By: Shafik Mandhai
Source: Al Jazeera
US President Donald Trump’s threat to withdraw aid to the Palestinian Authority (PA) would deprive Washington of its influence on the body, and could cause the Oslo accords to unravel, analysts say.
In a series of tweets on Tuesday, the US president threatened to cut off payments to the PA and accused its leaders of not showing enough “appreciation or respect” towards the US.
Trump wrote: “With the Palestinians no longer willing to talk peace, why should we make any of these massive future payments to them?”
Though no move to cut off money to the PA has been confirmed, the comments come amid deteriorating ties between the Trump administration and Palestinian leaders.
Last month, the US sparked outrage among Palestinians and others over its recognition of Jerusalem as Israel’s capital.
Since then, Palestinian President Mahmoud Abbas has vowed not to partake in any peace plan put forward by the US leader.
According to Ramallah-based development consultant, Sam Bahour, Trump’s threat is not without precedent.
“This is not the first time cutting or threatening to cut funds were used for political coercion,” Bahour told Al Jazeera.
“The most glaring example of this was when the US supported elections in 2006 and could not swallow the [idea of] Hamas winning, and the result was cutting funds to the Palestinian Authority.”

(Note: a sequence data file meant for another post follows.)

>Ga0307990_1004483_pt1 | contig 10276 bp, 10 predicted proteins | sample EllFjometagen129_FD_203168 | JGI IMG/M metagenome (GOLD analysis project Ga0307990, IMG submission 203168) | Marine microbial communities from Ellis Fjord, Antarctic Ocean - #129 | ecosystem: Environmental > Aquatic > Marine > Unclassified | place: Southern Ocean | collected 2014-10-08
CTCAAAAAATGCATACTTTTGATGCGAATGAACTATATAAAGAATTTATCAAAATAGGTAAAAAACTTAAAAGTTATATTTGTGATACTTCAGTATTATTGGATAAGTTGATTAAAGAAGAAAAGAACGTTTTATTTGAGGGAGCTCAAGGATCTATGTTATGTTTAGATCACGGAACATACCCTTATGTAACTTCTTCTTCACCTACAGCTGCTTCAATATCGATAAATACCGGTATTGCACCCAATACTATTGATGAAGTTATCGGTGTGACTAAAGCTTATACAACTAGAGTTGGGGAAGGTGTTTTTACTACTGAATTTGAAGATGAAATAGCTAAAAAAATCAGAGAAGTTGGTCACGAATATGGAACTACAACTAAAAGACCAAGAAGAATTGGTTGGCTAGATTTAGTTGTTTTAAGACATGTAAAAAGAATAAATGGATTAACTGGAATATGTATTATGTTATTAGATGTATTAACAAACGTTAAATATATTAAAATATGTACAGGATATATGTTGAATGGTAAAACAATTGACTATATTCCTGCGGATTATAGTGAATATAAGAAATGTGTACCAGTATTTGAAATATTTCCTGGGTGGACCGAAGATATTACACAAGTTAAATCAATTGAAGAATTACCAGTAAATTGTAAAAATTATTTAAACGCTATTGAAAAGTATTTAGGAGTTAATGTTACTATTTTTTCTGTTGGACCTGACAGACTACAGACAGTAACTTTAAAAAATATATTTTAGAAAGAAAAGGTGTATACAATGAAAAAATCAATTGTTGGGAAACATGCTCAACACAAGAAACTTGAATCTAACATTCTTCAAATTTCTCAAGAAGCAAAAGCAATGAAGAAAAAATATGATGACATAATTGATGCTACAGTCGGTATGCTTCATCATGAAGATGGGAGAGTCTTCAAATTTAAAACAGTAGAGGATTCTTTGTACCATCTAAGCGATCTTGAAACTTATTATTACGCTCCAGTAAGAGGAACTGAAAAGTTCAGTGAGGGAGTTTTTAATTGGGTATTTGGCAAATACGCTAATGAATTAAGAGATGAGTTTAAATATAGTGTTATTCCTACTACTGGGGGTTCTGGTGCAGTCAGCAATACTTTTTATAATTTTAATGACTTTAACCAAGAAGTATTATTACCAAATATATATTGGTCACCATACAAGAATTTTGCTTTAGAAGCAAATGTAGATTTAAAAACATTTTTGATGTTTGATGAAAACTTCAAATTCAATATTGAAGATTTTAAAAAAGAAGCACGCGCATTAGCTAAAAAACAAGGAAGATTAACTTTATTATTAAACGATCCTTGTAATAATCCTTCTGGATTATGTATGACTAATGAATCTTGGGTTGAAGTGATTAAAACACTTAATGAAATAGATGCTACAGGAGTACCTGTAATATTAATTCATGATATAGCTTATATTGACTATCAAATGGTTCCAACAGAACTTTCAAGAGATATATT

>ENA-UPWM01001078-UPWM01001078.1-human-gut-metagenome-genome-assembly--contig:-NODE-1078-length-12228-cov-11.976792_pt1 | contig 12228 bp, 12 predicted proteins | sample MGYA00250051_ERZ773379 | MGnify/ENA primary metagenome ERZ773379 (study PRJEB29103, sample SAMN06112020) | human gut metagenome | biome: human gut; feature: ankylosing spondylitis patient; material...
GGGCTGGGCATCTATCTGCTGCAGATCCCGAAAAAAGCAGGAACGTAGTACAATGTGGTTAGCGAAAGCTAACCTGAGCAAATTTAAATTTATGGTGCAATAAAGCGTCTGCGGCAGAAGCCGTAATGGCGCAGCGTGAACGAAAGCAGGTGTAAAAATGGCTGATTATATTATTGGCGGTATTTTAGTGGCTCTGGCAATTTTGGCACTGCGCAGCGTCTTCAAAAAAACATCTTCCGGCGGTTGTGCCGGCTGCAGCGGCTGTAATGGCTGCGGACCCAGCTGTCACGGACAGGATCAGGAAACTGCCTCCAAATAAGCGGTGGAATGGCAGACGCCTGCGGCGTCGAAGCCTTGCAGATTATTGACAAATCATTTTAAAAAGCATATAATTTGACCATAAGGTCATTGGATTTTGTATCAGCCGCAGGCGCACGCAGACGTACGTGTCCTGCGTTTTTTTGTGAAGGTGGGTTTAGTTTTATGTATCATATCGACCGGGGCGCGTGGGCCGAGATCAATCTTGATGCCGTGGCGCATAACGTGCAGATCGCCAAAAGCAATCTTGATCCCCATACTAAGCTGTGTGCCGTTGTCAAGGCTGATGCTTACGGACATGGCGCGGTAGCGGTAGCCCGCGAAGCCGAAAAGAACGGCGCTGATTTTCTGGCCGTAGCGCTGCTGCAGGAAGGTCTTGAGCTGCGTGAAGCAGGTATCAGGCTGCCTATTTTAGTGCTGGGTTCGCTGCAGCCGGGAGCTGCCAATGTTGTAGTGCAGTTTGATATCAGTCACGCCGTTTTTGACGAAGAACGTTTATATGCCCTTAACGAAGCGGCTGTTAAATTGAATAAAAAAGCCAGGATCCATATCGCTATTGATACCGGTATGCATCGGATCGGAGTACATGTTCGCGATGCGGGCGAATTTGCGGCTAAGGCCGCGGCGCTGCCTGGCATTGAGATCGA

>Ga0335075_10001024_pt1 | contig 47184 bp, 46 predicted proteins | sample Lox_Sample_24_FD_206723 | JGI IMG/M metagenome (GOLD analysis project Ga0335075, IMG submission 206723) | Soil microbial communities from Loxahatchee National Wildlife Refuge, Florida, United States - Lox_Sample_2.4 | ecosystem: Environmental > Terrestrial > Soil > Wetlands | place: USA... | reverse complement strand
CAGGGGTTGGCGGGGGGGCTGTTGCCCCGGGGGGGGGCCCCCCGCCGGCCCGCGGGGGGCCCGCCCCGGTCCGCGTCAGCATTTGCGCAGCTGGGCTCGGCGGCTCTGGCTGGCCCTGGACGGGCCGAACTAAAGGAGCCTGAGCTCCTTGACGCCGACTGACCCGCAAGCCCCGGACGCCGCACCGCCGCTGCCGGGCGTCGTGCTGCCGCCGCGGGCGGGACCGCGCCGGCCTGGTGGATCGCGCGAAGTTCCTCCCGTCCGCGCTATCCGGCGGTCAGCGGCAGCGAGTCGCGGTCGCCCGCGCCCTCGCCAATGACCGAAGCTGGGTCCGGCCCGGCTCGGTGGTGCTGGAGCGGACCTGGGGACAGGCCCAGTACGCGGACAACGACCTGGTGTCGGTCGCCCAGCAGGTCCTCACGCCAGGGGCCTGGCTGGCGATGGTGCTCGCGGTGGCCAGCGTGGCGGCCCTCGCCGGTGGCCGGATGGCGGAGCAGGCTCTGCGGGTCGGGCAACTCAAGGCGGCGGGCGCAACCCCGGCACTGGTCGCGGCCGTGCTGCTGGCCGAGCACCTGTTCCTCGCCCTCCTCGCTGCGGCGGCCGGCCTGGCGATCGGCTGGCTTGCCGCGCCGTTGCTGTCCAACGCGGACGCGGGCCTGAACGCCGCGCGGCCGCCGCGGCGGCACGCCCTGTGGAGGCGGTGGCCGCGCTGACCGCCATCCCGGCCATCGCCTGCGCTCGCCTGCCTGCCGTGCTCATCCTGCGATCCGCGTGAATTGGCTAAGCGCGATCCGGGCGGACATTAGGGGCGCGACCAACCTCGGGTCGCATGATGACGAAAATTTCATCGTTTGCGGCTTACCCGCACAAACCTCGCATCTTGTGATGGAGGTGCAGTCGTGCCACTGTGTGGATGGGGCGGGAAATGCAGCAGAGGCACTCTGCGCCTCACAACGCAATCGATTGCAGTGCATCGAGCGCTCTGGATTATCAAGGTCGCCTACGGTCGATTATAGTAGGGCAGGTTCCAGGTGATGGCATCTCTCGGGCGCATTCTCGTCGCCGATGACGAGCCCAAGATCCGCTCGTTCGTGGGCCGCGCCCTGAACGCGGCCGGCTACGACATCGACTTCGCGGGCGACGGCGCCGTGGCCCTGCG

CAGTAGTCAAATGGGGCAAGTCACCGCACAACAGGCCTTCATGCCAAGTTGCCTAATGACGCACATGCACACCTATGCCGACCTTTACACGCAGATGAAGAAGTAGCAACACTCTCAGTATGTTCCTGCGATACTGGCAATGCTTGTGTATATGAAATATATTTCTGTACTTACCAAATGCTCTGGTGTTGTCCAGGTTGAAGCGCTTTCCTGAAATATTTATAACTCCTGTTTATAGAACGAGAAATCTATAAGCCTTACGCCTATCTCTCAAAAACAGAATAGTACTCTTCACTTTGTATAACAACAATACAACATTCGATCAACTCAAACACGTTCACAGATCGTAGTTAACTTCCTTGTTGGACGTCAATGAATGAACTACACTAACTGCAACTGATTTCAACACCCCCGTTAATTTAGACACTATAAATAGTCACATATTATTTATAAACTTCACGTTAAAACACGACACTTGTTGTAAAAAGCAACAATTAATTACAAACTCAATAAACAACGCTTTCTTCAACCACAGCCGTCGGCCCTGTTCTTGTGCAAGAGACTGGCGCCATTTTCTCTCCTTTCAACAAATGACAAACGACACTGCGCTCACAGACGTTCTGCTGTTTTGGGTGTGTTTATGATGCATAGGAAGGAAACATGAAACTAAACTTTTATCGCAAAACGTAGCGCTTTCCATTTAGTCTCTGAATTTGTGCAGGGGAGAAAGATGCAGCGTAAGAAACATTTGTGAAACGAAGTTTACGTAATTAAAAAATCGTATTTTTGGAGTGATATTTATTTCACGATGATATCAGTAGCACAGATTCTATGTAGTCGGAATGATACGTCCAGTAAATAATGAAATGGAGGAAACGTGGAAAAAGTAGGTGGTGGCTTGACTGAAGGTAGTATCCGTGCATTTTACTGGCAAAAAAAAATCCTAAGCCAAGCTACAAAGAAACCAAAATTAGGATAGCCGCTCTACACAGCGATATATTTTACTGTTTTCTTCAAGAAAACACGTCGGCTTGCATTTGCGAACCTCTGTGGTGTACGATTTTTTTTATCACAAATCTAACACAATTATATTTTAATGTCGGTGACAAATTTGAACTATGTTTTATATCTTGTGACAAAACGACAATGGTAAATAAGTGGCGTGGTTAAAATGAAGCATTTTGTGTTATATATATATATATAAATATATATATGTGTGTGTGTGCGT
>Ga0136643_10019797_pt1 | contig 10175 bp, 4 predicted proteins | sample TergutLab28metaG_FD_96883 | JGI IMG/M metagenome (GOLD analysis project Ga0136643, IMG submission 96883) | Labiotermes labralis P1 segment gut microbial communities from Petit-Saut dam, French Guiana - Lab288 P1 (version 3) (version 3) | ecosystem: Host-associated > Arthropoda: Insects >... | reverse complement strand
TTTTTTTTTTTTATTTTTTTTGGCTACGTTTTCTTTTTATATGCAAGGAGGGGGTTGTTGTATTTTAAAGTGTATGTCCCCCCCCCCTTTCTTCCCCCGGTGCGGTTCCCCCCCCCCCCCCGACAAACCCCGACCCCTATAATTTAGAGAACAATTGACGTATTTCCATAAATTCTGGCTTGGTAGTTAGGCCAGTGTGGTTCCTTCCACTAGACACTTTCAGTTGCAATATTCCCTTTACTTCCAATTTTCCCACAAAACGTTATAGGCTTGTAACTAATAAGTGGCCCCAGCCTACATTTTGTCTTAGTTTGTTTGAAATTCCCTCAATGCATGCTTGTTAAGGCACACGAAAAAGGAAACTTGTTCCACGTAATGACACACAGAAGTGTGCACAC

Nature of aid
The US is one of the largest foreign contributors to the PA’s Ministry of Finance, providing it with $477m in the period between January 2012 and May 2016, according to a study by Aid Watch Palestine.
US aid comes in the form of money to help run PA security forces, as well as to help the social welfare of Palestinians through organisations such as the UN Relief and Works Agency for Palestine (UNRWA).
“If the US withdrew its funding, then the PA could face a transformational financial crisis, depending on what form those cuts take,” said Jeremy Wildeman, a University of Bath academic and one of the authors of the Aid Watch report.
But due to the irregular timing of payments by the US, the PA was “sustained” by other international donors and not fully reliant on Washington, Wildeman told Al Jazeera.
“The PA could potentially weather US cuts if those are just to direct budgetary support for the PA.”
Where things would get difficult for the Palestinians, he argued, would be if the US also stopped funding social welfare projects in the occupied territories.
“The US is a very significant donor to Palestinian social welfare through multilateral funds, in particular, UNRWA, where it is far-and-away the biggest donor, accounting for nearly a quarter of UNRWA’s budget with about $370m in 2016,” Wildeman said.
UNRWA plays a significant role in supporting Palestinian refugees with access to education, healthcare, social services, and employment.
“If the US withdrew its funding from UNRWA, that would put enormous strain on the PA to cover those services for hundreds of thousands of Palestinians … that it currently doesn’t have to provision, and it would not be able to afford.”